Film Review: KINGS (France/Belgium 2017)

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Kings Poster

The life of a foster family in South Central Los Angeles, a few weeks before the city erupts in violence following the verdict of the Rodney King trial.


The first thing striking this film is that it is a French-Belgium co-production with a setting of racial tension following the 1992 riots in Los Angeles of the United States.  The riots are the result of the acquittal of the 4 policeman accused of the beating of black youth Rodney King.   Director Deniz Gamze Ergüven is a Turkish born French.  A foreigner tackling a sensitive American issue spells trouble.  True enough!  The film has, at the time of writing, a 0% rating on Rotten Tomatoes, based on 8 reviews.  The film contains too many instances of sensationalization and desperation with the overall feel that director Ergüven seems insecure and has too much to prove with her story.

But she is already an accomplished director with her debut film, MUSTANG nominated for the Best Foreign Film Academy Award.  This is quite the achievement, that allowed her the financial backing to make this film.  Not ono that, bit she is able to cast two stars Halle Berry and Daniel Craig in the title roles.  It is also her original script which is made even more current with a romance between a mixed couple.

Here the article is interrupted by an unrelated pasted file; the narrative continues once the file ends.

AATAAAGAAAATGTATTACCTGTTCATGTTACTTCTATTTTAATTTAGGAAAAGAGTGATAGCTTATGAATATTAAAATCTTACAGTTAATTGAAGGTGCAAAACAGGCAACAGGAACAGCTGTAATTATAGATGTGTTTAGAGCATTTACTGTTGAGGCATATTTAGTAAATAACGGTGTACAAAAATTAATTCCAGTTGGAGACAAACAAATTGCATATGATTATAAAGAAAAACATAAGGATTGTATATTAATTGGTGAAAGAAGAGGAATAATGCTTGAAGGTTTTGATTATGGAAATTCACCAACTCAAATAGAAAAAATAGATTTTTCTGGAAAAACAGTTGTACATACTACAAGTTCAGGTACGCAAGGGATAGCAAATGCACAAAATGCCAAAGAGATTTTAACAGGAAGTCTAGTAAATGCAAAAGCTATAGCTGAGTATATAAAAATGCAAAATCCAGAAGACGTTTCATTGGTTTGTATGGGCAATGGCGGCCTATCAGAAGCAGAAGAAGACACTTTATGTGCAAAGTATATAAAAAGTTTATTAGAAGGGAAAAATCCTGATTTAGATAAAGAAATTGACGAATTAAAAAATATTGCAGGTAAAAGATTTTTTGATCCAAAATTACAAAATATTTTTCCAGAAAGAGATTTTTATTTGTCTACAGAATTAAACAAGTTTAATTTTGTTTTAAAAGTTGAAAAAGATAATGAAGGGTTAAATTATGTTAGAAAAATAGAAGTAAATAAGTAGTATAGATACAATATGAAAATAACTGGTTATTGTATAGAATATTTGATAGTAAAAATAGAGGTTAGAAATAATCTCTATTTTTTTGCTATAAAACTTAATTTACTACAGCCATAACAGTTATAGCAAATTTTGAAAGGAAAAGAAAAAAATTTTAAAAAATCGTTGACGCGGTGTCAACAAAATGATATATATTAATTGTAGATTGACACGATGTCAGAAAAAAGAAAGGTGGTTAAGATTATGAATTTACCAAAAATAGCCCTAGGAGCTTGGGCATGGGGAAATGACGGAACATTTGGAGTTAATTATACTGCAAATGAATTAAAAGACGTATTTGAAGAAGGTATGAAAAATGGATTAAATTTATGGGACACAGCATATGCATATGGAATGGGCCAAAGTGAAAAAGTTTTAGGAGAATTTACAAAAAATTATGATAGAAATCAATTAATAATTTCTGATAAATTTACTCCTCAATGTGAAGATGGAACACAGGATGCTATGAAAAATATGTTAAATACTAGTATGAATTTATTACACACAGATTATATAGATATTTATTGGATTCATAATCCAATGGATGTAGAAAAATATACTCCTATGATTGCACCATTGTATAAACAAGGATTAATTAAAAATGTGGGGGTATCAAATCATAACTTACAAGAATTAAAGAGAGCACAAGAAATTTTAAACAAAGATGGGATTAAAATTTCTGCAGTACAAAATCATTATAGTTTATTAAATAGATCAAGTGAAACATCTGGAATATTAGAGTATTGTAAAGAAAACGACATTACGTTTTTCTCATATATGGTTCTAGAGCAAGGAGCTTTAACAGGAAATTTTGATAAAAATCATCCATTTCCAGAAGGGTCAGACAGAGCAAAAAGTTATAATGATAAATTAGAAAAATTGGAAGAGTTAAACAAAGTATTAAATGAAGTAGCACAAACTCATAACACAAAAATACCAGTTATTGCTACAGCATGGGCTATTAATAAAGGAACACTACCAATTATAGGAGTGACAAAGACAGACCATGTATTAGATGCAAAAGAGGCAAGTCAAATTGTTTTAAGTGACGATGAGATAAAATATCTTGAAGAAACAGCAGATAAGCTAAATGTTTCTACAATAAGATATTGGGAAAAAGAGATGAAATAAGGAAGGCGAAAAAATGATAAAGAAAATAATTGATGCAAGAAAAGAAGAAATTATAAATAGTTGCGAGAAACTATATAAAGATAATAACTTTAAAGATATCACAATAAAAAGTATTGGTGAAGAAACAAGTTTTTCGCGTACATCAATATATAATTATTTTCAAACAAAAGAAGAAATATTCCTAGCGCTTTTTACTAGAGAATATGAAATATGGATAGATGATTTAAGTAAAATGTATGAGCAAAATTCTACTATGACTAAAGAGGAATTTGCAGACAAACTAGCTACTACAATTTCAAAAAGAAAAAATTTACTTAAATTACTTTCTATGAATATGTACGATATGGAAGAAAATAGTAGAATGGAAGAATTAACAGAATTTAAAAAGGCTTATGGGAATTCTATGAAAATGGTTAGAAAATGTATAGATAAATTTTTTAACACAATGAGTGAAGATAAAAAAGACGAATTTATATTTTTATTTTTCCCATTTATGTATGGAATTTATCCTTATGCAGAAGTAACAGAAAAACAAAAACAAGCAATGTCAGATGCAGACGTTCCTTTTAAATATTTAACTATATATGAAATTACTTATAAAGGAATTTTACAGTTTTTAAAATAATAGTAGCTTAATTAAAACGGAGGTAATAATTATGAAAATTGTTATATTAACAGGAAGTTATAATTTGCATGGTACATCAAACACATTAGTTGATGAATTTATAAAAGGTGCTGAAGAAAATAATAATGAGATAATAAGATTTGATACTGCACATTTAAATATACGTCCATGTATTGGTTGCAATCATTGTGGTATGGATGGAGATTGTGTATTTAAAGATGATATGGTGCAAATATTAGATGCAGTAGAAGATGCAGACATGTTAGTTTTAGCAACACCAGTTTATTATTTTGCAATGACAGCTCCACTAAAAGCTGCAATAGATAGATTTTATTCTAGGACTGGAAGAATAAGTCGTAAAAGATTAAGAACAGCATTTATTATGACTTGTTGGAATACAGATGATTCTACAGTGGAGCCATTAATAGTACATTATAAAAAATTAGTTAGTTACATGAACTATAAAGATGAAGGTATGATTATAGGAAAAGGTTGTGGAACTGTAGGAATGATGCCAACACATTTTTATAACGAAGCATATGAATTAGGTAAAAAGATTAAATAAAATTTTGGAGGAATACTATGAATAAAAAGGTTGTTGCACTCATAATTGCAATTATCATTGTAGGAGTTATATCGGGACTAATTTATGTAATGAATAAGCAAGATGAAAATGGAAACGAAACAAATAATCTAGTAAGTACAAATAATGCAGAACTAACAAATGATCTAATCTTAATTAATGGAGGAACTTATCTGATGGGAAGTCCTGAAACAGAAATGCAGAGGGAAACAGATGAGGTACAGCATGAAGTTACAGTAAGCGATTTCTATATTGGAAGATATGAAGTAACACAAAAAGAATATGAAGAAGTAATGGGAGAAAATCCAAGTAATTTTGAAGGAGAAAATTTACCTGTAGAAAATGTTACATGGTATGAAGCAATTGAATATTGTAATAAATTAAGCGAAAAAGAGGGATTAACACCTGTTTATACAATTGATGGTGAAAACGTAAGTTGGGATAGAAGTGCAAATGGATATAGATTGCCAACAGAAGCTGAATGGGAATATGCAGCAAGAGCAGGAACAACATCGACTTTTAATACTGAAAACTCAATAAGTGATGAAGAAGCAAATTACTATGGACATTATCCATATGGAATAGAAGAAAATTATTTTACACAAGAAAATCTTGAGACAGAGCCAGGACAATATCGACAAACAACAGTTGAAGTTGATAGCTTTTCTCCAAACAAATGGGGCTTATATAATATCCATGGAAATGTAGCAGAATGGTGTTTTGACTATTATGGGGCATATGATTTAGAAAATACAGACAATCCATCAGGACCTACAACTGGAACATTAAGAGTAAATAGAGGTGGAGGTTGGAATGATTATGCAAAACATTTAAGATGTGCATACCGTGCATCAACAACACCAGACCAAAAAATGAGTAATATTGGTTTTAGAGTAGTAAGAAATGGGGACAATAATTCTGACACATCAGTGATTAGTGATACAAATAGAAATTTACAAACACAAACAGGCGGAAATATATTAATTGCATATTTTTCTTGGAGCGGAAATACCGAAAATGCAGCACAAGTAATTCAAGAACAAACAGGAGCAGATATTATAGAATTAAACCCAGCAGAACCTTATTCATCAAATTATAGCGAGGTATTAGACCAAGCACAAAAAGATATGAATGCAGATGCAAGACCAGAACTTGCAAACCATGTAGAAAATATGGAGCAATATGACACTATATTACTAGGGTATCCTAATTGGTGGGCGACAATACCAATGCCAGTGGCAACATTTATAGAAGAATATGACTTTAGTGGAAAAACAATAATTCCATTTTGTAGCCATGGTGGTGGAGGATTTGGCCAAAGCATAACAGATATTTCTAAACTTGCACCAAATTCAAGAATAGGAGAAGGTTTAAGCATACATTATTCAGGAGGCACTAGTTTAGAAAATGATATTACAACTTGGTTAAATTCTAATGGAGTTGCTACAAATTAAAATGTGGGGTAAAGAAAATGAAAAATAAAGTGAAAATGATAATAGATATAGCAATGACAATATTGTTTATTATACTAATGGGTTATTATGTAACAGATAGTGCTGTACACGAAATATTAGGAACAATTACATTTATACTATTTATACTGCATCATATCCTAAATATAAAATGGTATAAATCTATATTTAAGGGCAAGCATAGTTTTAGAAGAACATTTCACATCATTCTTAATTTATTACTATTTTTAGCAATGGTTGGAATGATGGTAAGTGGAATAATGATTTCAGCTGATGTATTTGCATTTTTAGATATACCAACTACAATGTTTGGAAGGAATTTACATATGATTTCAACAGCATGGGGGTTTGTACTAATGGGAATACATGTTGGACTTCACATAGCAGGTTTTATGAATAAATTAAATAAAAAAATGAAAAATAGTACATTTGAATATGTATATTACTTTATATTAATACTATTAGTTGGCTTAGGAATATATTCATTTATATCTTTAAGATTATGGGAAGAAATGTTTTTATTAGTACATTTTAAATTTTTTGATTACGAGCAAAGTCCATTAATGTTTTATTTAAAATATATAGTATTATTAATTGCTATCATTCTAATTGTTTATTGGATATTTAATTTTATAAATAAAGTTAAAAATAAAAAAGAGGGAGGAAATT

The film’s opening scene is already troublesome.  A young black woman puts a jug of orange juice at an Asian Convenience Store into her coat only to be suspected for theft by the store owner who ends up shooting the black woman after being punched in the face by her.   Though this is a true incident that occurred, it downplays the Rodney King incident.  Another troublesome part involves black kids shoplifting and then celebrating their spoils, which basically translates to a film that condones stealing.  There is one good segment in which a cop has to handle one suspect in a car and two youths who has entered his cop car.  “God, I hate this job!” the cop screams.  This is a good view from the side of the cops, for a change, illustrating that they too, have problems when dealing with crime in a black neighbourhood. 

The film is largely spoiled by Halle Berry in what must be the worst casting of an actress in a role not to mention her bad acting.  She overdoes her angelic Mother Teresa role of taking troubled kids into her home.  Her perfect ‘model’ look and perfect hair do not help the credibility of her role either.  The next worst thing is the casting of James Bond Daniel Craig as the reclusive neighbour next time. And horror or horrors!  The two have a romantic interlude.

The females in the film often scream and shout, appearing like spoilt children getting into a fit for not being bale to get what they want.  They also resort to foul language that is so unbecoming of a lady.  All this seems ok and fine since the director has a thing about women issues.  Yet, the audience is supposed to respect such behaviour.

The result is an overdone, over preachy film that gets tedious and terribly annoying.


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Film Review: LOGAN LUCKY (USA 2017) ***